Image courtesy of Sufjan Stevens.

The Greatest Gift, Sufjan Stevens’s new mixtape — consisting of outtakes, remixes, and demos from his 2016 studio album Carrie & Lowell — is equal parts haunting and beautiful.

The mixtape contains four new tracks (“Wallowa Lake Monster,” “The Greatest Gift,” “The Hidden River of My Life,” and “City of Roses”), six remixed Carrie & Lowell songs, and iPhone demo versions of “John My Beloved” and “Carrie & Lowell”.

Given its form, the newest release from Stevens could have easily felt like a mish-mash of unconnected pieces, but the cohort is woven together by their connection to Stevens’s most vulnerable album, and they pour fresh breath into Stevens’s experiment with openness. Whereas Carrie & Lowell was the polished product of the artist reckoning with his mother’s death and their complicated relationship, The Greatest Gift is its unfinished counterpart, the behind the scenes look into Stevens’s attempts at creating this public reckoning.

Often, I think we listen to a commercially released album and think of it as the essence of the work. But like writing, music is never finished, the artist is just done with it (or maybe not) and makes the decision that it’s ready for the world. In fact, the complete albums that we are given are never the full picture — where are the outtakes, the original versions, the rewrites, the songs that didn’t make the cut? I appreciate The Greatest Gift not only because of its musical beauty and its consummate eeriness, but because it throws us into the development of Carrie & Lowell as if to say “SEE! That album you loved? You didn’t have the complete story, there’s more, there’s always more.”

It’s wonderful to listen to Carrie & Lowell and the Greatest Gift around the same time — the juxtaposition of the “John My Beloved” album version and the iPhone Demo from The Greatest Gift epitomizes the beauty of this behind the scenes disclosure. I freaking loved this iPhone Demo. It’s uncompromising in its presence; it sounds as if Stevens is playing his heartbreak out personally for the listener. I’m a big fan of the way Stevens combines lyrical depth with simplistic melody, and this iPhone Demo is a terrific example of this style. It reminds me of the ghostly emotion of campfire music, with a personal twist. I’ve found it to be one of the most eerie and potent songs I’ve had the pleasure of listening to in recent memory, and this echoes the style of the whole tape.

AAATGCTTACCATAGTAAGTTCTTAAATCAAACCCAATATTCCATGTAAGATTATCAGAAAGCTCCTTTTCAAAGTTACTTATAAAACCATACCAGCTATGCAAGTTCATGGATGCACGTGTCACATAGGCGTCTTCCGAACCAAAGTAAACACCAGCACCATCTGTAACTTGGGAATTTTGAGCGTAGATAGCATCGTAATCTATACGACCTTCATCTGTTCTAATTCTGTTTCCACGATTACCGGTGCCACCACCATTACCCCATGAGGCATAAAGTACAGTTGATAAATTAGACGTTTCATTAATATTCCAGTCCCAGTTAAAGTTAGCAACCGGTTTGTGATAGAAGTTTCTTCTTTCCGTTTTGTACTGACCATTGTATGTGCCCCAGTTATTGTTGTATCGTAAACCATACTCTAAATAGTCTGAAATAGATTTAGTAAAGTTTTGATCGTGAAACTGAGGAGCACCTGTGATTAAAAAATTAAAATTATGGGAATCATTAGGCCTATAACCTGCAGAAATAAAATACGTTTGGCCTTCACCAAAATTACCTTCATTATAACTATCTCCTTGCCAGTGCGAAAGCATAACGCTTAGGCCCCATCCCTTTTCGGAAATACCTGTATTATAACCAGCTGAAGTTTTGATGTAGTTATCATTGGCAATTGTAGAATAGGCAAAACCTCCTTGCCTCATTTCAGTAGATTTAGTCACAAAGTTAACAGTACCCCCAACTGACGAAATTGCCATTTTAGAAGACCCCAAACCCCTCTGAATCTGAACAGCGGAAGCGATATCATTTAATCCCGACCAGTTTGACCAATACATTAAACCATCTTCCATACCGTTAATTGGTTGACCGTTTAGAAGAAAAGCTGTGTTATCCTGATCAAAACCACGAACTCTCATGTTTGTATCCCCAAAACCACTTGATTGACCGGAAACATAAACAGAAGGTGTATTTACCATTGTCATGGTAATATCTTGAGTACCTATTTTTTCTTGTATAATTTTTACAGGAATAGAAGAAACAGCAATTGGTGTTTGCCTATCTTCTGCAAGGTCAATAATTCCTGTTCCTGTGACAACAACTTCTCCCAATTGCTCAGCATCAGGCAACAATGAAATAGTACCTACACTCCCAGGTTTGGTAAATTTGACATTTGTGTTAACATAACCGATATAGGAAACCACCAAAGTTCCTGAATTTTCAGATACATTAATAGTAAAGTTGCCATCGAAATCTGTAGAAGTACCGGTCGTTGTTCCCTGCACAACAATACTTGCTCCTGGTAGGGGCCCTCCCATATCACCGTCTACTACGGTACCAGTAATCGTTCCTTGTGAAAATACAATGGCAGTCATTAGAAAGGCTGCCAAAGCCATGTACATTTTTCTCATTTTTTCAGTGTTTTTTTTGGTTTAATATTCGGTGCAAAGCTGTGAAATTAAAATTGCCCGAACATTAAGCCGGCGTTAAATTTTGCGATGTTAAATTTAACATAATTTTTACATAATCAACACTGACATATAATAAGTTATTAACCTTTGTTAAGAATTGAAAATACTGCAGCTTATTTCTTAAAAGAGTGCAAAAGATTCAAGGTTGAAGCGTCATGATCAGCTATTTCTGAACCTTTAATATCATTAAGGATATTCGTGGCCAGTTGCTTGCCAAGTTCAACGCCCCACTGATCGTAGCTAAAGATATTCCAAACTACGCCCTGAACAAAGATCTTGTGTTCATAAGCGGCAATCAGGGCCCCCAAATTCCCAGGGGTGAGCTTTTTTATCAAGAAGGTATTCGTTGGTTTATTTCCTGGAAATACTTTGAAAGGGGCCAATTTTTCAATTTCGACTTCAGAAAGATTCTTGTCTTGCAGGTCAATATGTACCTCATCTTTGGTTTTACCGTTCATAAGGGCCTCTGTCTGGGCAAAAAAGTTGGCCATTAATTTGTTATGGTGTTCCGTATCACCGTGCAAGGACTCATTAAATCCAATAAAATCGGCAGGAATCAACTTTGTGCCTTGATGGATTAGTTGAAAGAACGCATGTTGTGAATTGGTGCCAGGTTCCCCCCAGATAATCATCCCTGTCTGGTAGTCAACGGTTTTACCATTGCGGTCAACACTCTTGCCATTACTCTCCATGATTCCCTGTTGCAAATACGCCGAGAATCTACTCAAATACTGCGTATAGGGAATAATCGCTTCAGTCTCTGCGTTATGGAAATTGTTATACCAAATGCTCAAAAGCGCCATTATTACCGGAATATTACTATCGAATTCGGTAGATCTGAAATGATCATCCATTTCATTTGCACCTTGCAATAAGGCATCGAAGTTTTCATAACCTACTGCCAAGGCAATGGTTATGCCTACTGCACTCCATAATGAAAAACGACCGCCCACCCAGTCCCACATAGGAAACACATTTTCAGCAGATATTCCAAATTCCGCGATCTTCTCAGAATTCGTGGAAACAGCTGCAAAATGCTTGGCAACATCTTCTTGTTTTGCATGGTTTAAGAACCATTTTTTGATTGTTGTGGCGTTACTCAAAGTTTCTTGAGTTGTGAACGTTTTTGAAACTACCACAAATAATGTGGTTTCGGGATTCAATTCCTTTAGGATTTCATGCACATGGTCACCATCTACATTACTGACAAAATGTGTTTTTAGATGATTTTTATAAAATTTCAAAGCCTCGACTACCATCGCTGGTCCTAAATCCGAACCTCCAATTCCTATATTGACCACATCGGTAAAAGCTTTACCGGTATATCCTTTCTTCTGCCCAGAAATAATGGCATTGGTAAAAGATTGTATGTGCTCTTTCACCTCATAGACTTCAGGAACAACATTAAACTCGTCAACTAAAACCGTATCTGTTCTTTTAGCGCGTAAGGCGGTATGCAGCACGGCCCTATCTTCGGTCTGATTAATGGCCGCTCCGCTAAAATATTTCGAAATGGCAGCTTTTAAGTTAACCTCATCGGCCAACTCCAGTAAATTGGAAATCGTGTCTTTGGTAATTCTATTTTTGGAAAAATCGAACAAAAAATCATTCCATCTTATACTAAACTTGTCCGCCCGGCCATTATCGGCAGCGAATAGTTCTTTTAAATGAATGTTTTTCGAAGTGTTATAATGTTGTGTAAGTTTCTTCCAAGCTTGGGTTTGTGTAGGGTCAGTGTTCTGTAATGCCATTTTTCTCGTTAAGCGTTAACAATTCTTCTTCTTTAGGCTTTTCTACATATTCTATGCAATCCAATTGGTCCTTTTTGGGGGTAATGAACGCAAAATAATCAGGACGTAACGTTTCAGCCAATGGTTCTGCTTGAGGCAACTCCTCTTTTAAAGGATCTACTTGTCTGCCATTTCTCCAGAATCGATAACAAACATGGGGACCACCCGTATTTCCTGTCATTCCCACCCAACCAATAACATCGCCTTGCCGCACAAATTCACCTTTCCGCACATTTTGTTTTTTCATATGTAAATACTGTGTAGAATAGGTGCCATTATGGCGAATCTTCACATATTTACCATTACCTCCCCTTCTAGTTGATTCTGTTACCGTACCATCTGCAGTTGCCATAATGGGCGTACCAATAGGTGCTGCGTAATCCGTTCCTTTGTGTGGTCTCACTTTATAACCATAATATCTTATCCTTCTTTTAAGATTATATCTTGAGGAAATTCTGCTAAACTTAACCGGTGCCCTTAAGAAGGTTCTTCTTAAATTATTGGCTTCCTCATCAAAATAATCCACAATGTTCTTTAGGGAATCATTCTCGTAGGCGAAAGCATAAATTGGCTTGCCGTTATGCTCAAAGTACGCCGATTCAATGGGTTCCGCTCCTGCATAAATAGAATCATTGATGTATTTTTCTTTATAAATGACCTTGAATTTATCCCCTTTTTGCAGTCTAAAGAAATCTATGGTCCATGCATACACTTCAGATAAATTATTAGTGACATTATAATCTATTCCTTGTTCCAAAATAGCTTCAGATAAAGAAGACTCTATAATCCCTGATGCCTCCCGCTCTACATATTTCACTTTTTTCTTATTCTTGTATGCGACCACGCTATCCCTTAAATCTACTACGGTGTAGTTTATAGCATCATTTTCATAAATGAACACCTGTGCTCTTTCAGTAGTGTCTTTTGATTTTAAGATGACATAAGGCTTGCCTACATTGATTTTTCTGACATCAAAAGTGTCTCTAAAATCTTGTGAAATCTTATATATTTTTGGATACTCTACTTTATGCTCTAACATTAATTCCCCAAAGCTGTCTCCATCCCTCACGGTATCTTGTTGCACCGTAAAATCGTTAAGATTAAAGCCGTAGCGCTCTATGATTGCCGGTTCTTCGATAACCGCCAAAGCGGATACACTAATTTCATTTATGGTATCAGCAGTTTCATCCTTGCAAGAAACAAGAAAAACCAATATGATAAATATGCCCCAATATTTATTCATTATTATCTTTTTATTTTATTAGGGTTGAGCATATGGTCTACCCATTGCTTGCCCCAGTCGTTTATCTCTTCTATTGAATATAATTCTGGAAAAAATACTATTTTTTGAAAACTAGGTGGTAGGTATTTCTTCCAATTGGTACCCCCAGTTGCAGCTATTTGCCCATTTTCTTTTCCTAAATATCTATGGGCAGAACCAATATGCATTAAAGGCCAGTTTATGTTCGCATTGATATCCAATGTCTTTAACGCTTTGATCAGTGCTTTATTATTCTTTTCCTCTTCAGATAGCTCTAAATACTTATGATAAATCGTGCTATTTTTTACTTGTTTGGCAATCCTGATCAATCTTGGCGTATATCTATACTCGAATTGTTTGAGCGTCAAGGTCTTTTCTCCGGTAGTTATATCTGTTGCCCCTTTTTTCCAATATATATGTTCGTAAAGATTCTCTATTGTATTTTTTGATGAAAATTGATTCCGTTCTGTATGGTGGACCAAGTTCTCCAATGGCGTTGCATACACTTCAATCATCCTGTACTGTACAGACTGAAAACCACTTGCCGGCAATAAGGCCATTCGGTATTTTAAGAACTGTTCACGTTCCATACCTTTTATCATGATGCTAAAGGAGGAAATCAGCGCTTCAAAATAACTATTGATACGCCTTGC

Like all mixtapes, there are a few forgettable songs, but there are also few more tracks to highlight as standouts. One of my favorites is the Fingerpicking Remix of “Drawn to the Blood” — I like it better than the original album version. I think the instrumental style of the Fingerpicking Remix suits the song itself better than either the Carrie & Lowell album version, or the Sufjan Stevens Remix that’s also found on the tape. Lastly, “City of Roses” is a quick two minute track with haunting lyrics like “It’s a little-known fact that I can’t cope / I’m the champion of repression / I’ve had it enough with the east coast / I’ll die by the wings of my ambition.” In all likelihood, I probably resonated with the song initially because its namesake (Portland, Oregon) is my hometown. It’s both charmingly nostalgic and spectral, even if you aren’t intimately familiar with the place he’s singing of.

As a collective project, The Greatest Gift is a little less background coffeeshop music and a little more indie art film soundtrack. And it works beautifully. It takes us backstage into the complexity of album production, offers us new perspectives on established Sufjan Stevens tracks and provides us with some great new music to listen to this winter.